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Siskiyou County











      One of Weed’s more popular citizens is Owen L. Record, manager of the Black Butte club room which, under his supervision, is conducted in a manner that has gained for it the patronage of the representative people of the community.  He was born in Kokomo County, Indiana, November 27, 1884, a son of John and Della (Tunnes) Record, the former born near Riley, North Carolina, and the latter in Ohio.  John Record was a successful physician and surgeon in Indiana, and is now living in San Diego, California.  His wife still maintains her Indiana home.

      Owen L. Record was educated in the public schools of his native state, after which he learned the trade of iron molding and machine shop work.  He was later employed in the rubber business in Kokomo, after which he worked for two and a half years for the Pittsburgh Plate Glass Company.  He then joined his grandfather, Laban Tunnes, in the meat and grocery business, with which he was identified until 1911, when he came to the west.  En route he stopped at St. Louis, Missouri, for a year, and one year Albuquerque, New Mexico.  From there he went to Los Angeles, California, where he conducted a club-house.  In that city he lost a fortune in bad investments, after which he went to San Francisco, where he was connected with a club-house for some time.  His next move was to Reno, Nevada, where he was associated in business with George Wingfield, a very wealthy mining man, for a short time.  He went from there to Salt Lake City, Utah, where he remained a year and then to Sacramento where he opened a cigar store and club room.  In 1927 he came back to Weed and is now in charge of the Black Butte card room.    In 1921 Mr. Record was united in marriage to Mrs. Maxine McDonald.  He is a member of the Los Angeles Lodge, No. 99, B. P. O. E.; Los Angeles Lodge No. 134, L. O. O. M.; Los Angeles Post No. 77, A. L., at Los Angeles, and Seattle Aerie, F. O. E., at Seattle, Washington, the last named being the mother aerie of the order.  The fact that his father was a physician long ago gave Owen L. the nickname “Doctor” and it has clung to him, so that he is popularly known by that title.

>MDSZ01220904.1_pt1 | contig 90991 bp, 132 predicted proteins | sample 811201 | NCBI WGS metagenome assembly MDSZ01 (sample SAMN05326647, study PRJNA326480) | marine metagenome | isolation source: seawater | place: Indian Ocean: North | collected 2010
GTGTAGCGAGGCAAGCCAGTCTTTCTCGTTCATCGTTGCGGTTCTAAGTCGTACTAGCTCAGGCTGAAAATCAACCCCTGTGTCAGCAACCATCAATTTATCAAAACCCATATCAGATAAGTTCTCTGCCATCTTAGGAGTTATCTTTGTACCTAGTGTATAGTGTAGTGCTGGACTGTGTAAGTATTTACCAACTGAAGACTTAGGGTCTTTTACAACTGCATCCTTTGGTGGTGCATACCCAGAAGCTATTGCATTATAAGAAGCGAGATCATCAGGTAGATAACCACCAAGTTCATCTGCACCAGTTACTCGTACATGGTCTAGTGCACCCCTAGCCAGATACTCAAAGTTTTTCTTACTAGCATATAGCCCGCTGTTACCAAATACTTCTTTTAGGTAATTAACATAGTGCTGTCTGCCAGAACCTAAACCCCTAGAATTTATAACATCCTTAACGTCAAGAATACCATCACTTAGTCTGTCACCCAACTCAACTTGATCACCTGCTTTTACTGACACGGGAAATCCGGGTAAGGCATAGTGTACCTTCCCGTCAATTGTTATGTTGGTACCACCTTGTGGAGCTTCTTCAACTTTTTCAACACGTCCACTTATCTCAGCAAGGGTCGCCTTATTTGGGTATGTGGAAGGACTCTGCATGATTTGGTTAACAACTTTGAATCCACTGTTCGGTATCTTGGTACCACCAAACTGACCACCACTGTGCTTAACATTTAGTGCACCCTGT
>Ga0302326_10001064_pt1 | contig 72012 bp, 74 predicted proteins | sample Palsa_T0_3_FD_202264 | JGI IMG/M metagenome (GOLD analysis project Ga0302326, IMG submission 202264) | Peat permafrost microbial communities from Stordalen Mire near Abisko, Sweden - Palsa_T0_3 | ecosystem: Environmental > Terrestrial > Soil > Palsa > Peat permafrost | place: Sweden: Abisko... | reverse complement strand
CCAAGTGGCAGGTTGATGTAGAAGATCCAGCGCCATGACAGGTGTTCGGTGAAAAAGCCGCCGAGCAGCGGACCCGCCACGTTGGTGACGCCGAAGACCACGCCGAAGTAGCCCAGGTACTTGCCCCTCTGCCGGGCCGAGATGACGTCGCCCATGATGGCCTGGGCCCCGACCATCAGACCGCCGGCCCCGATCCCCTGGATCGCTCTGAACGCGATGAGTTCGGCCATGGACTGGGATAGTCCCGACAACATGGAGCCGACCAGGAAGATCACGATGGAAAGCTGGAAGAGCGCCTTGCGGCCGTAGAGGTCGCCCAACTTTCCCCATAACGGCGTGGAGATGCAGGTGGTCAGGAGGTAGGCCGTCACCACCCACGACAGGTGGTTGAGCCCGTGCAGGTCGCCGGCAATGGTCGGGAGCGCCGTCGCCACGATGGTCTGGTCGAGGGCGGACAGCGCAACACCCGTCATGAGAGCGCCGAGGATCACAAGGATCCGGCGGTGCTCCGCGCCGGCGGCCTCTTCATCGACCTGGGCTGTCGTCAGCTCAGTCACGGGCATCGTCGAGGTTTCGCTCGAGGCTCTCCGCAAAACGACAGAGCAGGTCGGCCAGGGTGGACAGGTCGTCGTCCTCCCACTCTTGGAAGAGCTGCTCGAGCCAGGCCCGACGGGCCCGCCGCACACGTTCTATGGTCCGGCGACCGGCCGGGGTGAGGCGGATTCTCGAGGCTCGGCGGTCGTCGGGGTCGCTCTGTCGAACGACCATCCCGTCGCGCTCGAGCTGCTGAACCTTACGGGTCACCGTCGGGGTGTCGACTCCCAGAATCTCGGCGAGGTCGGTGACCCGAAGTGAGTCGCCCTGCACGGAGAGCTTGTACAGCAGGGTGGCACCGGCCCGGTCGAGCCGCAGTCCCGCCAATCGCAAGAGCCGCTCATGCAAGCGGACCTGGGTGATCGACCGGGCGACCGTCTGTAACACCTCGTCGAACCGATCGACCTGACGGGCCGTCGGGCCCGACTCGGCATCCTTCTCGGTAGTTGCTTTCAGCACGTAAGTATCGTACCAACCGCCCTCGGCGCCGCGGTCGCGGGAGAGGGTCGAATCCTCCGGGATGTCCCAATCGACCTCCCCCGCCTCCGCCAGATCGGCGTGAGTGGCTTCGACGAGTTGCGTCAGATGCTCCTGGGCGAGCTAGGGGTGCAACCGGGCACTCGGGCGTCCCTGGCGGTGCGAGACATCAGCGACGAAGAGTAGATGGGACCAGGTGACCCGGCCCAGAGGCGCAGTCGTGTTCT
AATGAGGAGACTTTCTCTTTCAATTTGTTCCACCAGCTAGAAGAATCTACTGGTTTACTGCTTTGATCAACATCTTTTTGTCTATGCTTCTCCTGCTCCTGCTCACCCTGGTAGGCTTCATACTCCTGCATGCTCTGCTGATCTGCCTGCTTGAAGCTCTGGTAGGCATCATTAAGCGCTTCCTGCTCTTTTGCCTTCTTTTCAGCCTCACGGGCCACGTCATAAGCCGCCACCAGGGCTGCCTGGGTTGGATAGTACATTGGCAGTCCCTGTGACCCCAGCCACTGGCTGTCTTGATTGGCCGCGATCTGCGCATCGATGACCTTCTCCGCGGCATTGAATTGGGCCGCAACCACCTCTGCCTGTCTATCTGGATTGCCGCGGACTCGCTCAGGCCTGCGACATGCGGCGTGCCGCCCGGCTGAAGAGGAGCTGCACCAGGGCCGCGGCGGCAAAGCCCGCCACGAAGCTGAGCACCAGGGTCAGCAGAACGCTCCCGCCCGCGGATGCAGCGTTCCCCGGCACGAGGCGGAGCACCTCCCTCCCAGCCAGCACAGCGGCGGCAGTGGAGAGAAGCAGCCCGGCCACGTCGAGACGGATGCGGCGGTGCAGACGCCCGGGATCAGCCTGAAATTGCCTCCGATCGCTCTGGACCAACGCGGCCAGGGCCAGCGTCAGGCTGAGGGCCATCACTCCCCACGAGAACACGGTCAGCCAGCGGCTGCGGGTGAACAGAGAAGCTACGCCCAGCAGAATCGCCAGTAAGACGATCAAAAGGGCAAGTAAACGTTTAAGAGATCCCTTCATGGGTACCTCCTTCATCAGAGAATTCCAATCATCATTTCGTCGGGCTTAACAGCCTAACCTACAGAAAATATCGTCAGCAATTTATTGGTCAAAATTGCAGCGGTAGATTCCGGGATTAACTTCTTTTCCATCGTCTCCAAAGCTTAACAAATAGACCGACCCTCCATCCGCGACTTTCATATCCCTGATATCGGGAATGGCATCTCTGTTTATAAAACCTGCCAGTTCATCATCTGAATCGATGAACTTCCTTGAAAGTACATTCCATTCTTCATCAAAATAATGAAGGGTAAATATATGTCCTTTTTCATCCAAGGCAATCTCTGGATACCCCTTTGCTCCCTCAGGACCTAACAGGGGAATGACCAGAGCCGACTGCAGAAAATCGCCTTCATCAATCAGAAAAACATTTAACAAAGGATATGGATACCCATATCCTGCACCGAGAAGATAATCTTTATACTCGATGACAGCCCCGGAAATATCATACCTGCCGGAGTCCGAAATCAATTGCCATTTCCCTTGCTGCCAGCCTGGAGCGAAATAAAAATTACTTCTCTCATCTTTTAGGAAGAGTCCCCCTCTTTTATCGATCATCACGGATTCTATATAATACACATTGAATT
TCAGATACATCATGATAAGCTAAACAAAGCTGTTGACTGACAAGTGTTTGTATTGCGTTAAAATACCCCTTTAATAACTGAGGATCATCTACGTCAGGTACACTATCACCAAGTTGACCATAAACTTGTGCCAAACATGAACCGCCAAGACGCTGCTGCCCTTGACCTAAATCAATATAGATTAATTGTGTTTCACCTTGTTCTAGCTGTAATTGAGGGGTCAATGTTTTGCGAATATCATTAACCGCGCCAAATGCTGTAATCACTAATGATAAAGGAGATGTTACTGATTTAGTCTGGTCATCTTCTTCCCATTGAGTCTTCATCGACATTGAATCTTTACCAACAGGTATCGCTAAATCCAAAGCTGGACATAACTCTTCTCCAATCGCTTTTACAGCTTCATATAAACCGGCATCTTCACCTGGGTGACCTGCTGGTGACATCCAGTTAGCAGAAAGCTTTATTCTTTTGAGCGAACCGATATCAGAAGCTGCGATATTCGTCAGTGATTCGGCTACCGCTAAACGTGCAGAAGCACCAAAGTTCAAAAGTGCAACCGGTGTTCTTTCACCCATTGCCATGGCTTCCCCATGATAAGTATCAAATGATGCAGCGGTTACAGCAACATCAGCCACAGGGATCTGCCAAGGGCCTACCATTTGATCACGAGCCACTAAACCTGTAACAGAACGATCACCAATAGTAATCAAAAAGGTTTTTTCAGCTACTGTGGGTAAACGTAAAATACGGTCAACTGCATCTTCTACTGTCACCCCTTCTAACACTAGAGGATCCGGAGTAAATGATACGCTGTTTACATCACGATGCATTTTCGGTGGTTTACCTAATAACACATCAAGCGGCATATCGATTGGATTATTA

Transcribed by Gerald Iaquinta.

Source: Wooldridge, J.W.Major History of Sacramento Valley California, Vol. 2 Pages 206-207. Pioneer Historical Publishing Co. Chicago 1931.

© 2010  Gerald Iaquinta.



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